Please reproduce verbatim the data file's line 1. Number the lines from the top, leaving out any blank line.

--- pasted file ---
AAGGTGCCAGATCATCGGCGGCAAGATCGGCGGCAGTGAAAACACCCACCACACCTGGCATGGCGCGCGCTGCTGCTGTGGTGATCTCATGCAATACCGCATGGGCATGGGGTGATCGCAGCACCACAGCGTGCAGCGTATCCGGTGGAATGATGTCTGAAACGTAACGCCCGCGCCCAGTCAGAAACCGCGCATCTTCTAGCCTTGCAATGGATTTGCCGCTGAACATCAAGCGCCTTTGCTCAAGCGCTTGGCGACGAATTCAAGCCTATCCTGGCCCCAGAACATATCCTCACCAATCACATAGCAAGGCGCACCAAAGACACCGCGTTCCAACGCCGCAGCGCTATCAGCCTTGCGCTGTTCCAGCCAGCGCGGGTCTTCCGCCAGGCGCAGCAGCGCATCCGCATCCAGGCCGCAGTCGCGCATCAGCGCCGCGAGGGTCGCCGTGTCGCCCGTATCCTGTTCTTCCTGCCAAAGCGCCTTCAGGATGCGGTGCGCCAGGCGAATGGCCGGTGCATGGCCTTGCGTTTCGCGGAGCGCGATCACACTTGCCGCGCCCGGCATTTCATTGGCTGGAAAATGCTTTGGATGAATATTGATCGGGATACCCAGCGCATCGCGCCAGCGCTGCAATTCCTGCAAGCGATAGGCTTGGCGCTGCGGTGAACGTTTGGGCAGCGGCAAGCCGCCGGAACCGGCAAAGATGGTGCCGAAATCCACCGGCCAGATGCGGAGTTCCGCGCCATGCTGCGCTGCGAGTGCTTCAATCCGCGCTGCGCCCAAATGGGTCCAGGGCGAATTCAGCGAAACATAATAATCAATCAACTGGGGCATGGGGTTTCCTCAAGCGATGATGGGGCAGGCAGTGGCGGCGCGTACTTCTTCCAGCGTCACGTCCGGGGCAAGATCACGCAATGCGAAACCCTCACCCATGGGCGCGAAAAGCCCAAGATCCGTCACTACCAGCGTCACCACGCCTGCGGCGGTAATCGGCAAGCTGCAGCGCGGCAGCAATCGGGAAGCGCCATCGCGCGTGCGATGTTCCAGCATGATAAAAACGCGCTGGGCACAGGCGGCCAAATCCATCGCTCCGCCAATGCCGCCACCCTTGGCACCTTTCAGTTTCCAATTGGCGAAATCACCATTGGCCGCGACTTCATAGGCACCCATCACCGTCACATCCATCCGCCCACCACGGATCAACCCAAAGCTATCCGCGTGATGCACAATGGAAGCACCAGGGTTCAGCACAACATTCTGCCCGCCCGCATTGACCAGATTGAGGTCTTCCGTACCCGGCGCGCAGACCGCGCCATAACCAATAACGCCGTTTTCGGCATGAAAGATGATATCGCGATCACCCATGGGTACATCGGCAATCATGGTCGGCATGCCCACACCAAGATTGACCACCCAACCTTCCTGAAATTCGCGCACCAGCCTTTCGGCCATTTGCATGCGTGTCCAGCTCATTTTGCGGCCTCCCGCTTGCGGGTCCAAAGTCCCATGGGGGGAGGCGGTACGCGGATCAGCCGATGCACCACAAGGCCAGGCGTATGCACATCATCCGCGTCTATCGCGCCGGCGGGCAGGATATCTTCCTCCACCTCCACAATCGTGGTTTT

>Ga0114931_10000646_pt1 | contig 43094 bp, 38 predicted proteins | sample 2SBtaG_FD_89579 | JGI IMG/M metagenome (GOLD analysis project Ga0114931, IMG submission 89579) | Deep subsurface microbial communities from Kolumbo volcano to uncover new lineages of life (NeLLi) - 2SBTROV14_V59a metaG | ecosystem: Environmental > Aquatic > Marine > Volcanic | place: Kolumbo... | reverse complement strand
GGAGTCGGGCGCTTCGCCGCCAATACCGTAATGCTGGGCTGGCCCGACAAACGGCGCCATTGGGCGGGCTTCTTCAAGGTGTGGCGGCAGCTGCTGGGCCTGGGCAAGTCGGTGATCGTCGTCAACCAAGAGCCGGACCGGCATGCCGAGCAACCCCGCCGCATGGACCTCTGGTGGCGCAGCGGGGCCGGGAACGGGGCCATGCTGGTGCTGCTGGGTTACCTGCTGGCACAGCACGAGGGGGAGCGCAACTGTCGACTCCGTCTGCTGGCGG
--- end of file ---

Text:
AAGGTGCCAGATCATCGGCGGCAAGATCGGCGGCAGTGAAAACACCCACCACACCTGGCATGGCGCGCGCTGCTGCTGTGGTGATCTCATGCAATACCGCATGGGCATGGGGTGATCGCAGCACCACAGCGTGCAGCGTATCCGGTGGAATGATGTCTGAAACGTAACGCCCGCGCCCAGTCAGAAACCGCGCATCTTCTAGCCTTGCAATGGATTTGCCGCTGAACATCAAGCGCCTTTGCTCAAGCGCTTGGCGACGAATTCAAGCCTATCCTGGCCCCAGAACATATCCTCACCAATCACATAGCAAGGCGCACCAAAGACACCGCGTTCCAACGCCGCAGCGCTATCAGCCTTGCGCTGTTCCAGCCAGCGCGGGTCTTCCGCCAGGCGCAGCAGCGCATCCGCATCCAGGCCGCAGTCGCGCATCAGCGCCGCGAGGGTCGCCGTGTCGCCCGTATCCTGTTCTTCCTGCCAAAGCGCCTTCAGGATGCGGTGCGCCAGGCGAATGGCCGGTGCATGGCCTTGCGTTTCGCGGAGCGCGATCACACTTGCCGCGCCCGGCATTTCATTGGCTGGAAAATGCTTTGGATGAATATTGATCGGGATACCCAGCGCATCGCGCCAGCGCTGCAATTCCTGCAAGCGATAGGCTTGGCGCTGCGGTGAACGTTTGGGCAGCGGCAAGCCGCCGGAACCGGCAAAGATGGTGCCGAAATCCACCGGCCAGATGCGGAGTTCCGCGCCATGCTGCGCTGCGAGTGCTTCAATCCGCGCTGCGCCCAAATGGGTCCAGGGCGAATTCAGCGAAACATAATAATCAATCAACTGGGGCATGGGGTTTCCTCAAGCGATGATGGGGCAGGCAGTGGCGGCGCGTACTTCTTCCAGCGTCACGTCCGGGGCAAGATCACGCAATGCGAAACCCTCACCCATGGGCGCGAAAAGCCCAAGATCCGTCACTACCAGCGTCACCACGCCTGCGGCGGTAATCGGCAAGCTGCAGCGCGGCAGCAATCGGGAAGCGCCATCGCGCGTGCGATGTTCCAGCATGATAAAAACGCGCTGGGCACAGGCGGCCAAATCCATCGCTCCGCCAATGCCGCCACCCTTGGCACCTTTCAGTTTCCAATTGGCGAAATCACCATTGGCCGCGACTTCATAGGCACCCATCACCGTCACATCCATCCGCCCACCACGGATCAACCCAAAGCTATCCGCGTGATGCACAATGGAAGCACCAGGGTTCAGCACAACATTCTGCCCGCCCGCATTGACCAGATTGAGGTCTTCCGTACCCGGCGCGCAGACCGCGCCATAACCAATAACGCCGTTTTCGGCATGAAAGATGATATCGCGATCACCCATGGGTACATCGGCAATCATGGTCGGCATGCCCACACCAAGATTGACCACCCAACCTTCCTGAAATTCGCGCACCAGCCTTTCGGCCATTTGCATGCGTGTCCAGCTCATTTTGCGGCCTCCCGCTTGCGGGTCCAAAGTCCCATGGGGGGAGGCGGTACGCGGATCAGCCGATGCACCACAAGGCCAGGCGTATGCACATCATCCGCGTCTATCGCGCCGGCGGGCAGGATATCTTCCTCCACCTCCACAATCGTGGTTTT